Operating System Tutorial: What is OS, Introduction, Features & Types, Multiprogramming, Multitasking, Multiprocessing Operating System and More - CodeTextPro | Web Tutorial | Technology

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Friday, October 18, 2019

Operating System Tutorial: What is OS, Introduction, Features & Types, Multiprogramming, Multitasking, Multiprocessing Operating System and More

Operating System

Introduction to Operating System

What is an Operating System?
It is a system software which provides an interface between user and computer hardware.

An operating system (OS) is a collection of software that manages computer hardware resources and provides common services for computer programs.


Computer System with OS:

operating system tutorial
operating system tutorial



In this operating system tutorial, you will learn:

  • operating system concepts
  • What is an Operating System?
  • Examples of Operating System
  • History Of OS
  • Multiprogramming Operating System
  • Multitasking Operating System
  • Multiprocessing Operating System
  • Batch Processing System
  • Real-time Operating System
  • Time-sharing Operating System
  • Function of Operating System
  • Common System Components
  • System Calls
  • Features of Operating System
  • Functions of an Operating System
  • Types of Operating system
  • Difference between Firmware and Operating System
  • Difference between 32-Bit vs. 64 Bit Operating System
  • The advantage of using Operating System
  • Disadvantages of using Operating System






Types of Operating System:

 Batch System: FORTRAN
 Multiuser System: UNIX
 Multitasking System: Windows
 Network System: Windows NT, Windows 2000
 Distributed System: V system, Chorus
 Real-time System: pSOS, RTLinux
 Embedded system: Palm OS




Multiprogramming Operating System:

Multiprogramming is the ability of an operating system to execute more than one program on a single processor machine. More than one task/program/job/process can reside into the main memory at one point of time. A computer running excel and Firefox browser simultaneously is an example of multiprogramming.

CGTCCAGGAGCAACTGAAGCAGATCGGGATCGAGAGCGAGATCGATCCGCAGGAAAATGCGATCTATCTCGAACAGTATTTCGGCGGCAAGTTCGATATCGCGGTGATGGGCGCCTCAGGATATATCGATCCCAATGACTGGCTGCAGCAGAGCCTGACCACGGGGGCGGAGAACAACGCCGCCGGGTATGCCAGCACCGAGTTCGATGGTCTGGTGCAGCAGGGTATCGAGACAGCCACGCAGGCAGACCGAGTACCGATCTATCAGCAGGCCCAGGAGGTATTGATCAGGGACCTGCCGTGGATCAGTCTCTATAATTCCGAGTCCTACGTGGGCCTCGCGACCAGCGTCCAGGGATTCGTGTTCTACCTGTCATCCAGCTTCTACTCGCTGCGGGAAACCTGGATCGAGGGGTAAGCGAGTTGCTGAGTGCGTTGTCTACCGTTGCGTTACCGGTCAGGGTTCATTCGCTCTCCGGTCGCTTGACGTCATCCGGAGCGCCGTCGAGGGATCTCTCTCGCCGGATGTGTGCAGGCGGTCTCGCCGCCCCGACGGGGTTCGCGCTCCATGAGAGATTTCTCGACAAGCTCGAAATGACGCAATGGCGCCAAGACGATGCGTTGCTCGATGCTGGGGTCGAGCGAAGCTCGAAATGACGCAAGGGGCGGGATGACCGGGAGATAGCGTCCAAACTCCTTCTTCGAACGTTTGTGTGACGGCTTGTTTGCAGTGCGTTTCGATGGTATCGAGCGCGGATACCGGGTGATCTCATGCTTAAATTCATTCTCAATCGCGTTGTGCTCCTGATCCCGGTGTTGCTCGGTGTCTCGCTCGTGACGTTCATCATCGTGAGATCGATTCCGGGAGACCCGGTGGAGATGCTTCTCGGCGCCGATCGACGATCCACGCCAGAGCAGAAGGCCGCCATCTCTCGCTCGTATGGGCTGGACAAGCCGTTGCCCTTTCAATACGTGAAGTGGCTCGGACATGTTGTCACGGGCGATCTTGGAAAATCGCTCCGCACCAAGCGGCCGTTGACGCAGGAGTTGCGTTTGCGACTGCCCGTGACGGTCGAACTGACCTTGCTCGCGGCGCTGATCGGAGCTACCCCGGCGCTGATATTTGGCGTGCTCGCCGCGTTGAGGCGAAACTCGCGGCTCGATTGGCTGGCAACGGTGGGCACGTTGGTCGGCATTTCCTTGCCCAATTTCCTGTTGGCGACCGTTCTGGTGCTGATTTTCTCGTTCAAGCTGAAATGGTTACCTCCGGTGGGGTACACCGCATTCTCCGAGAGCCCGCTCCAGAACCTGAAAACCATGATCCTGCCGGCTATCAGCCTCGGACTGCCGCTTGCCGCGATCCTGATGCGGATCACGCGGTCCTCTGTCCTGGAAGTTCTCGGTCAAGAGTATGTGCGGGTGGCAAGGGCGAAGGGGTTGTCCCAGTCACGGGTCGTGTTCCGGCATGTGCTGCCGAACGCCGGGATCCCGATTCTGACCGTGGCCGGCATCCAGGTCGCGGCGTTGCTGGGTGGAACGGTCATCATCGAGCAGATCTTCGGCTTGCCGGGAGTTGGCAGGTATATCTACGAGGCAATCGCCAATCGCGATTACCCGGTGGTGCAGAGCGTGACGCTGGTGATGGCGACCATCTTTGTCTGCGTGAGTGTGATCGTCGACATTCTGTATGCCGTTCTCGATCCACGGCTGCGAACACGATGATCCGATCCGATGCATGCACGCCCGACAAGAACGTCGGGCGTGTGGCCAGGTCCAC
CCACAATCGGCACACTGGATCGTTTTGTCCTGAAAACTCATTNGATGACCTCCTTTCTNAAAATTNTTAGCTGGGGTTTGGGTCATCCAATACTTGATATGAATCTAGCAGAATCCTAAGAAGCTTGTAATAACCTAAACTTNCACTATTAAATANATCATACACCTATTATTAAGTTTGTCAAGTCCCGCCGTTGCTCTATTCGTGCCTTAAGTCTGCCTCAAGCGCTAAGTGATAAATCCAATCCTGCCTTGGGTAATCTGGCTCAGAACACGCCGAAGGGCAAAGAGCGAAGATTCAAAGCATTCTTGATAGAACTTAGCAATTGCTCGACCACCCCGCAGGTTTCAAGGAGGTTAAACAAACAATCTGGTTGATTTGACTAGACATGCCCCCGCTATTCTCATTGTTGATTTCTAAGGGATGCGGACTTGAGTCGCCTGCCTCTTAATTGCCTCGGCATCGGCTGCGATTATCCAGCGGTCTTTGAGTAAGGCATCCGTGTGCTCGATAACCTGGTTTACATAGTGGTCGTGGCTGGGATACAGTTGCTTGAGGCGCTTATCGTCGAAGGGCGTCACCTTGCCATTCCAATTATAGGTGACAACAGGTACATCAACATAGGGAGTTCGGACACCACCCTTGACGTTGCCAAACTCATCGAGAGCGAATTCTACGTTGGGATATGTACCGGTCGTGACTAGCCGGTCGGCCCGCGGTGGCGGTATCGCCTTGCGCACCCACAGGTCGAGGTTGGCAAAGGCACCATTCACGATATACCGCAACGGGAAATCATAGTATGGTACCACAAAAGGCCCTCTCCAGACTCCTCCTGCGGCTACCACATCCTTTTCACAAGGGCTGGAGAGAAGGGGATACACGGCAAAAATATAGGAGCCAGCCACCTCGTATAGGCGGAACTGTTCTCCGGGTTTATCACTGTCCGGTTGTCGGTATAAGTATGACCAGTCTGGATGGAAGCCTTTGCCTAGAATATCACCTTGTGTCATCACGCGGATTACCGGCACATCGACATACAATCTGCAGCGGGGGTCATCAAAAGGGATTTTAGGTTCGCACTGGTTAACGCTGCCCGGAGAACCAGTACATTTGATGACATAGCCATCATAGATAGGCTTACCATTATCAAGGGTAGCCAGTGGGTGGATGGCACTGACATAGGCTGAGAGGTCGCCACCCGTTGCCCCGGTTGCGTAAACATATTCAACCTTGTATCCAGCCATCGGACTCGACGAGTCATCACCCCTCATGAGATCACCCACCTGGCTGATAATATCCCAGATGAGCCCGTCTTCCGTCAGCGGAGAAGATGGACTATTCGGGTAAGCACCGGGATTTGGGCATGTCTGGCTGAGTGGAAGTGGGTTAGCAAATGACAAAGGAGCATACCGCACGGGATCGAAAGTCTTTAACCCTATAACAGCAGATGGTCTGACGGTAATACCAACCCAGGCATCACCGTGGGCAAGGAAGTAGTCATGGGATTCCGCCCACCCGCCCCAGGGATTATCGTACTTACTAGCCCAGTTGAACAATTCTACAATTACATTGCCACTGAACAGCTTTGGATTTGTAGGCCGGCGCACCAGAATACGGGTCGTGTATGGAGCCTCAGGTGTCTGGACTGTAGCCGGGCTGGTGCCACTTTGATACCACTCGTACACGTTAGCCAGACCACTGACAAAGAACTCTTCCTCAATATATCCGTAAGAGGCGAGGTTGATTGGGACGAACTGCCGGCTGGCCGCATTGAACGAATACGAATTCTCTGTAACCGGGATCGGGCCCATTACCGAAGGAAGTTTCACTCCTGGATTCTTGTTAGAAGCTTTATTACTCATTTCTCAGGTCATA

Multiprogramming Operating System


Multitasking Operating System:

  • Multitasking has the same meaning of multiprogramming but in a more general sense, as it refers to having multiple (programs, processes, tasks, threads) running at the same time.
  • This term is used in modern operating systems when multiple tasks share a common processing resource (e.g., CPU and Memory). At any time the CPU is executing one task only while other tasks waiting for their turn. The illusion of parallelism is achieved when the CPU is reassigned to another task (i.e., context switch).
  • There are subtle differences between multitasking and multiprogramming. A task in a multitasking operating system is not a whole application program but it can also refer to a “thread of execution” when one process is divided into sub-tasks.
  • Each smaller task does not occupy the CPU until it finishes like in the older multiprogramming but rather a fair share amount of the CPU time called quantum.
  • Just to make it easy to remember, both multiprogramming and multitasking operating systems are (CPU) time-sharing systems. However, while in multiprogramming (older OSs) one program as a whole keeps running until it blocks, in multitasking (modern OSs) time-sharing is best manifested because each running process takes only a fair quantum of the CPU time.


Multitasking Operating System:


Multiprocessing Operating System:

  • Multiprocessing is the ability of an operating system to execute more than one process simultaneously on a multi-processor machine. In this, a computer uses more than one CPU at a time.
  • In fact, multiprocessing refers to the hardware (i.e., the CPU units) rather than the software (i.e., running processes).
  • If the underlying hardware provides more than one processor then that is multiprocessing. Several variations on the basic scheme exist, e.g., multiple cores on one die or multiple dies in one package or multiple packages in one system Anyway, a system can be both multi-programmed by having multiple programs running at the same time and multiprocessing by having more than one physical processor.

Multiprocessing Operating System


Batch Processing System:

A batch processing system is generally, non-interactive environment. Batch is a collection of jobs which requires similar types of resources.

The users of a batch operating system do not interact with the computer directly. Each user prepares his job on an off-line device like punch cards and submits it to the computer operator. To speed up processing, jobs with similar needs are batched together and run as a group. The programmers leave their programs with the operator and the operator then sorts the programs with similar requirements into batches.

More than one job can be stored in main memory. Batches of same type of jobs can be executed quickly.



The problems with Batch Systems are as follows:

  • Lack of interaction between the user and the job.
  • CPU is often idle, because the speed of the mechanical I/O devices is slower than the CPU.
  • Difficult to provide the desired priority.



Real-time System:

Some jobs such as flight control, telephone switching, and missile control etc. require a response to events within a certain amount of time. These time sensitive jobs are called real-time jobs or process. An operating system that can service these processes in real time is called a Real-time Operating System.



There are two types of real-time operating systems:

Hard real-time systems: